All things considered, Sunday night’s Game of Thrones finale ended pretty well for House Stark. Bran is the King on the Iron Throne, with Bran himself being the only person who saw that coming. Sansa is Queen in the North and currently rocking a great gown. Jon Snow had to murder the woman he loved, yes, but at least he’s still alive and back at the Night’s Watch, where he’s got a new mandate that includes being nice to the Wildlings and, I assume, eventually rebuilding the gigantic hole in the Wall. Last but not least, Arya has decided not to join her siblings in picking up the pieces. Instead, she’s taken a ship and a loyal crew out to find new worlds and answer her question “What’s west of Westeros?”
Wondering what she’ll find? Here’s an extremely literal-minded answer to Arya’s question, based on what we know from George R.R. Martin’s series.
First, we need to get our bearings. The sea to the immediate west of the continent of Westeros is called the Sunset Sea, for obvious reasons. According to current knowledge, there’s not much out there. If Arya passes the Iron Islands and sails northwest, a week or so later she’ll run into a rocky outcropping surrounded by seals and walruses as well as a castle, The Lonely Light, home of the most isolated noble house in Westeros, the Farwynds. The Farwynds are technically sworn to the Greyjoys, but the other Ironborn tend not to have much to do with them as they’re considered slightly off their rockers. They may have the same skin-changing gifts as the Starks do, except with sea mammals; some in the fandom have speculated that their ancestors include Northmen who were blown off course. A Farwynd shows up to campaign at the Kingsmoot in A Feast for Crows, and his big plan is for all the Ironborn to sail off into the Sunset Sea. (He does not win the election.) If Arya stops by for a cuppa, I’m sure plenty of Farwynds would eagerly join her on her adventure.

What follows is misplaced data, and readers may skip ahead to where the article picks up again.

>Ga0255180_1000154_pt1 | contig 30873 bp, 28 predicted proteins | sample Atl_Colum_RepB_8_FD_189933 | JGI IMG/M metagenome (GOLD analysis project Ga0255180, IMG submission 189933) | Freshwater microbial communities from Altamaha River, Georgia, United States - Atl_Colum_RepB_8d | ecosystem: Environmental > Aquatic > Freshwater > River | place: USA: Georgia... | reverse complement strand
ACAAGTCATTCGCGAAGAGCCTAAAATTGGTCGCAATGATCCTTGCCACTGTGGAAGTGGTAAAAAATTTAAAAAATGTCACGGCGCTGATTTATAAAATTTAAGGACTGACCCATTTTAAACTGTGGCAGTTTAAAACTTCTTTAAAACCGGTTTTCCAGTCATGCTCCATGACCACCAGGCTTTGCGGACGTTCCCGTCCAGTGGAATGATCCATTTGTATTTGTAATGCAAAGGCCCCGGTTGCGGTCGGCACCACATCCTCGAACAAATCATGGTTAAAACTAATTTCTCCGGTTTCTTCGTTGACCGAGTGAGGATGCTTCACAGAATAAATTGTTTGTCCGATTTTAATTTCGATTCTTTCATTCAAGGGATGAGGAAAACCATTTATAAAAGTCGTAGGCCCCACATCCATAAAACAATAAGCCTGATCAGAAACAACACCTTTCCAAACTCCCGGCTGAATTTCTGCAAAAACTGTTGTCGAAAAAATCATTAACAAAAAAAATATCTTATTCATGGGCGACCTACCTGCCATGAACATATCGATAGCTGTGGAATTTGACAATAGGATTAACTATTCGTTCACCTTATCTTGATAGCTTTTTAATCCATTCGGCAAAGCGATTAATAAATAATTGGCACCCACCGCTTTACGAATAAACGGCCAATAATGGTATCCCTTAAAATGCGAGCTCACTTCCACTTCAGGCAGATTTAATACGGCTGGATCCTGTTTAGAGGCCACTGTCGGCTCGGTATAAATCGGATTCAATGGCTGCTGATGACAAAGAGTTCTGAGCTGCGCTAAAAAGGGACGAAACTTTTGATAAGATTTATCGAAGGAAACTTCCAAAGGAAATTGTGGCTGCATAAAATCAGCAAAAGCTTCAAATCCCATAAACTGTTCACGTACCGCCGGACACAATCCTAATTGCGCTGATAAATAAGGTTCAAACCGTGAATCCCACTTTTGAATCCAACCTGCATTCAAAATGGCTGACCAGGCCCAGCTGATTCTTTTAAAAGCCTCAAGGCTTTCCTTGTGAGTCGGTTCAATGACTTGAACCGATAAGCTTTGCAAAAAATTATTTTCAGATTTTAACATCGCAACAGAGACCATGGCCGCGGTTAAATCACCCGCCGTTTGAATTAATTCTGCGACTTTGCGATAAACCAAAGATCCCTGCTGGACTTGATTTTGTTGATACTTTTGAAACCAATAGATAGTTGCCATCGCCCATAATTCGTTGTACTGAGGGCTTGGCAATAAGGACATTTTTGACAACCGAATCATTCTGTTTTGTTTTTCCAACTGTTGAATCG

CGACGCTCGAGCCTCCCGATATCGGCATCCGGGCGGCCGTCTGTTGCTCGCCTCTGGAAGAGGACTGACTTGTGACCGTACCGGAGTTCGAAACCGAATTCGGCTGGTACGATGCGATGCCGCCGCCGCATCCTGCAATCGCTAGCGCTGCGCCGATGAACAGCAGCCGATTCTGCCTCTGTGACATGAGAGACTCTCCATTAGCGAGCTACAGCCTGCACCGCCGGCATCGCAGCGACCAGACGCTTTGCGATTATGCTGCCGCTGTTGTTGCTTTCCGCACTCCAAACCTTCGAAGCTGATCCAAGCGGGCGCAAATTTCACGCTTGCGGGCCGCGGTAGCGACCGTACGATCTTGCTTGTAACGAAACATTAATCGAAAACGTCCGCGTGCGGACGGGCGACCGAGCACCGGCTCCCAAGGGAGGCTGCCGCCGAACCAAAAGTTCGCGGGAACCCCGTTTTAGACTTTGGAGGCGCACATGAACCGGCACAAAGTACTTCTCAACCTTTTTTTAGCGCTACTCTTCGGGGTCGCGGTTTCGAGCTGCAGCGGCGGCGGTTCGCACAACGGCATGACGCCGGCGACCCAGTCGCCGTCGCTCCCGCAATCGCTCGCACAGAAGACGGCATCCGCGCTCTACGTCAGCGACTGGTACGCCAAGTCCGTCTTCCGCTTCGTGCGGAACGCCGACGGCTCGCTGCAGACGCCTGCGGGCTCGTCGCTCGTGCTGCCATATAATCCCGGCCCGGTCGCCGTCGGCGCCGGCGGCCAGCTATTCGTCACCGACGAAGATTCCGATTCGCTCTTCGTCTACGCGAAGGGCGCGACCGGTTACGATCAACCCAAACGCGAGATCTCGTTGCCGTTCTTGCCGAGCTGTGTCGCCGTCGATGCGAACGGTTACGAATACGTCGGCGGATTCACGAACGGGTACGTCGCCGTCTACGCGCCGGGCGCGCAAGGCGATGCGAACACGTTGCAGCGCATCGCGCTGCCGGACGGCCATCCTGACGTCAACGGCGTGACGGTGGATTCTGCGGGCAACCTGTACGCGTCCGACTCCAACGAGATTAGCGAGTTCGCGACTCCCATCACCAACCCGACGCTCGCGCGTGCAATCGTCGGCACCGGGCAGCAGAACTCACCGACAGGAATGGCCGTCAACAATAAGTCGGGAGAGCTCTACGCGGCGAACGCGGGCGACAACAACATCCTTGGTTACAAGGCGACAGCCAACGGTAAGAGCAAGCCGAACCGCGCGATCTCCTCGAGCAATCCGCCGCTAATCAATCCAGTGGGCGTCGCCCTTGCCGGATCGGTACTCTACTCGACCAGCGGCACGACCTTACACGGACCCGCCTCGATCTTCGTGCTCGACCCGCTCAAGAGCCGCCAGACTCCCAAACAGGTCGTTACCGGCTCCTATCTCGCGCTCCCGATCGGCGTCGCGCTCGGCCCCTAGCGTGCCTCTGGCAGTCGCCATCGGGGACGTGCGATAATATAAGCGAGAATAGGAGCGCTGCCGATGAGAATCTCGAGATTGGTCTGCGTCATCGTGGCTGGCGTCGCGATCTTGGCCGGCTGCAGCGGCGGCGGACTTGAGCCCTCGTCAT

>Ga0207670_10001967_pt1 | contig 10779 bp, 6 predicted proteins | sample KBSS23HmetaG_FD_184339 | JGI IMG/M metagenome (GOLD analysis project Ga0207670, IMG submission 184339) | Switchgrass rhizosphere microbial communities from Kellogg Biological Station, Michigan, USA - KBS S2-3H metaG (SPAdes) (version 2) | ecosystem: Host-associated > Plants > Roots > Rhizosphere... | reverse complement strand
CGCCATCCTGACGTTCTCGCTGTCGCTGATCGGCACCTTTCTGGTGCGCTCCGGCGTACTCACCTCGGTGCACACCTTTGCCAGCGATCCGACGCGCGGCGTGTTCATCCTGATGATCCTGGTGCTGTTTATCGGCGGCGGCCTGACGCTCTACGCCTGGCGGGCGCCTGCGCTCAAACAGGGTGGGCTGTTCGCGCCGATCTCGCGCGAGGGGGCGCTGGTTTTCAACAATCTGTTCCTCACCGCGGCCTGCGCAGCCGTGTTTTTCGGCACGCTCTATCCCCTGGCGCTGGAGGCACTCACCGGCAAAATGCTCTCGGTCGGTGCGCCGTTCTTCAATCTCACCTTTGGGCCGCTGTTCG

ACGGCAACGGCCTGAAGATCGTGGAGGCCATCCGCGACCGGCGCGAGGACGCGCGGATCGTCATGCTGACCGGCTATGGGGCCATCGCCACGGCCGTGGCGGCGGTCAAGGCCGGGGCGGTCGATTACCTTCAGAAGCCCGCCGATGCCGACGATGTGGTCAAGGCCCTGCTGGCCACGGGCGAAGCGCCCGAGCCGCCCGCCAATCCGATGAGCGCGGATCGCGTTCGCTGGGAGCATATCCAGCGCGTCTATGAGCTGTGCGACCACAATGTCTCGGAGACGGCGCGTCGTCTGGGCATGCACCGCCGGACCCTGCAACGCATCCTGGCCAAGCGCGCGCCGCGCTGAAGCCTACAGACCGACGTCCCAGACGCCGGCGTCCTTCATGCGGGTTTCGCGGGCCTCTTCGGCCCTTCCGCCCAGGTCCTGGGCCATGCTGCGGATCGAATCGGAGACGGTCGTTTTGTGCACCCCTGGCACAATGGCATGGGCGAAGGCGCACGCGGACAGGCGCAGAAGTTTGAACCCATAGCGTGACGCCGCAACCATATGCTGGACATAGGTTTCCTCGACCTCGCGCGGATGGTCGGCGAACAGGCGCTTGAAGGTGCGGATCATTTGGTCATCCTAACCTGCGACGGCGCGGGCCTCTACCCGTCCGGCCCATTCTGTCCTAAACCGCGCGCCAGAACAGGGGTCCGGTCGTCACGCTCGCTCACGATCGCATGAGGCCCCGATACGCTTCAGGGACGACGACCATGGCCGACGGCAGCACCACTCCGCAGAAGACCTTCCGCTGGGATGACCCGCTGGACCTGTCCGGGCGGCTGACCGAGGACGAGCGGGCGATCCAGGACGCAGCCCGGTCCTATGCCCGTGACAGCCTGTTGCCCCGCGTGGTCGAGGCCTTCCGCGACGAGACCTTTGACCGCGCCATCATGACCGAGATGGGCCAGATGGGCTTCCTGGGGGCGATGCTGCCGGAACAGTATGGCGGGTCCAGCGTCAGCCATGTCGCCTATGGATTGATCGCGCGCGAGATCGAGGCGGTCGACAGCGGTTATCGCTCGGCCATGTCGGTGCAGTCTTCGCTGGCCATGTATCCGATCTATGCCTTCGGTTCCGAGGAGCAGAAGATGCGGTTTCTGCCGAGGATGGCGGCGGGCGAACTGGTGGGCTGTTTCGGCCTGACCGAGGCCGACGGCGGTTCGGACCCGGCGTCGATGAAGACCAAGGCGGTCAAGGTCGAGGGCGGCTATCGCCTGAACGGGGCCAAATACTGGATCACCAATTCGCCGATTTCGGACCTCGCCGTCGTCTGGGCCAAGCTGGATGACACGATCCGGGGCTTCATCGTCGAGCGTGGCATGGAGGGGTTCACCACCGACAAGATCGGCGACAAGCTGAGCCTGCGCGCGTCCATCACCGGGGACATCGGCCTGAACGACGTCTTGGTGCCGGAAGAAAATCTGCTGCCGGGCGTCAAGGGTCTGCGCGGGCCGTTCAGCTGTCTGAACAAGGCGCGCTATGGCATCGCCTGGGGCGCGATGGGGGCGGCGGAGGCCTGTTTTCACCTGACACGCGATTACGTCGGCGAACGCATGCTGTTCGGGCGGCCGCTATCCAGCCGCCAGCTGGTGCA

Further to the southwest, a few weeks’ sail from Oldtown, lies the most westerly known land in the world: three small islands dubbed Aegon, Visenya, and Rhaenys, after the trio of Targaryens that conquered Westeros. No humans have ever tried to inhabit the islands, but they are apparently full of bountiful plant and animal life. An excellent place for Arya to stop for supplies, but maybe slightly boring to hang out in.
Other than that, as far as anyone knows, it’s just endless ocean, and people who sail off on voyages of exploration tend to disappear. Thousands of years before the events of the series, a Stark called Brandon the Shipwright attempted to cross and was never heard from again; his son, Brandon the Burner, decided to destroy the rest of the North’s fleet, and since then the Northmen have not been a seafaring people. More recently, 50 years after Aegon’s conquest, a woman named Elissa Farman took to sea after getting in way too deep with some very messy Targaryens. She stole some dragon eggs and sold them in Braavos — it’s implied those were the three eggs that Daenerys ended up with — and then decided to head out into the Sunset Sea. Elissa was the one who discovered Aegon, Visenya, and Rhaenys; she left one of her ships there after it was damaged in a storm. Then she lit out west once more, and she too was never heard from again.
However! Martin has confirmed that the world of Westeros is round, though he says it may be slightly bigger than our own. And, a few decades after Elissa’s voyage, another traveler made a great voyage to the east, ending up in Asshai, the mysterious sorcerers’ city that’s the farthest-known civilization in that direction, (Remember Quaithe, the mask lady from season two? She was from Asshai.) While there, this traveler reported seeing a ship that looked remarkably like Elissa Farman’s. If she indeed did it, that would make her the first person to successfully cross the Sunset Sea. But I wouldn’t bet against Arya — after all, before her, no one had killed a Night King, either.